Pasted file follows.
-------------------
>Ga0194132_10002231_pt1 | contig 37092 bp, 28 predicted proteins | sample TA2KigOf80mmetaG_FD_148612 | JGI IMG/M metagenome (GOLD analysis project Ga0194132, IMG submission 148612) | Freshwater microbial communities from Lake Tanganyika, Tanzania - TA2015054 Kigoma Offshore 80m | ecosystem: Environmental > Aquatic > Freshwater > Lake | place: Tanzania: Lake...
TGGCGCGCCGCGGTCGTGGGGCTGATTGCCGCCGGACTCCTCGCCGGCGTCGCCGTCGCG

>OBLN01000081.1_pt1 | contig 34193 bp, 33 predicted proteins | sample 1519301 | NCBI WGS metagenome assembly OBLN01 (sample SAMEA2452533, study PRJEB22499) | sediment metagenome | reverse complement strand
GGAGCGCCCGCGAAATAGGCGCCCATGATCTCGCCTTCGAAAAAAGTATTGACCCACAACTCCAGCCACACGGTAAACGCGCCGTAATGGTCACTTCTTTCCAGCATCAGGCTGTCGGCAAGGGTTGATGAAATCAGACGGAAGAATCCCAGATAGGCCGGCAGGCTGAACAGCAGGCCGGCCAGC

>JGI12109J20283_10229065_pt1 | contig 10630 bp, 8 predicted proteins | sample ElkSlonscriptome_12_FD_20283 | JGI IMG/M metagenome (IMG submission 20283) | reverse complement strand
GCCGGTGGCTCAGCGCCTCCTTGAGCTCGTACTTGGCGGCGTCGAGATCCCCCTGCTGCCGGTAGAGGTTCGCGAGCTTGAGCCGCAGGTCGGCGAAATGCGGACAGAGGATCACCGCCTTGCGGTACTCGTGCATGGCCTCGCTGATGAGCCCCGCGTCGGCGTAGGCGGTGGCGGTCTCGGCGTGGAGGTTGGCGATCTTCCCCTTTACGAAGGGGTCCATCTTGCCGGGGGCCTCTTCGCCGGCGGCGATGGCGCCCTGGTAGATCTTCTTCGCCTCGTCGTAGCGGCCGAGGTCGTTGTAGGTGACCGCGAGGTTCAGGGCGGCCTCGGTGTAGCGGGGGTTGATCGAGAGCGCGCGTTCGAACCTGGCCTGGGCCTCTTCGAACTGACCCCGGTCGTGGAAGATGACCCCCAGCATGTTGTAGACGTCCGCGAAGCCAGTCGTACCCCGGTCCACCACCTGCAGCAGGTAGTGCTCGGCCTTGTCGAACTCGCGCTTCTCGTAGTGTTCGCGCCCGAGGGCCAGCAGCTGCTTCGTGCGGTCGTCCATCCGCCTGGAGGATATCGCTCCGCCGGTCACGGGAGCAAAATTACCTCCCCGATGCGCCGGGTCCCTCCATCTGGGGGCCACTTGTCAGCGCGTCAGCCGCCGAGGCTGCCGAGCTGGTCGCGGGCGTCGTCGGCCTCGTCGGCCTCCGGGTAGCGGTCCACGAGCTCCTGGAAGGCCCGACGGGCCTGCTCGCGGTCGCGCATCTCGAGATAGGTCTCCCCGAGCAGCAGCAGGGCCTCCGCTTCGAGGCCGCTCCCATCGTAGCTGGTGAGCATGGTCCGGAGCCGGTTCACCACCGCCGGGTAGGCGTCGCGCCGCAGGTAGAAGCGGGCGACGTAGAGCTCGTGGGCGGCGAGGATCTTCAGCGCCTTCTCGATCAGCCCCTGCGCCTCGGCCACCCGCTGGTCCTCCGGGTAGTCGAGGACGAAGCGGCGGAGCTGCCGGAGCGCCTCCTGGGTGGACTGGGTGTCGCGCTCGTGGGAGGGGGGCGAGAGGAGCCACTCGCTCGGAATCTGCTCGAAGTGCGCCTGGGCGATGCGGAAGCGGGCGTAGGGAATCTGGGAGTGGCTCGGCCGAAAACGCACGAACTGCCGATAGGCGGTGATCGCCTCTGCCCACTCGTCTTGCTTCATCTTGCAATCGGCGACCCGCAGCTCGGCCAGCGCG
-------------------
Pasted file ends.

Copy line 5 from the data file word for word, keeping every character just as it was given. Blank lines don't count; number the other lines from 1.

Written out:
>JGI12109J20283_10229065_pt1 | contig 10630 bp, 8 predicted proteins | sample ElkSlonscriptome_12_FD_20283 | JGI IMG/M metagenome (IMG submission 20283) | reverse complement strand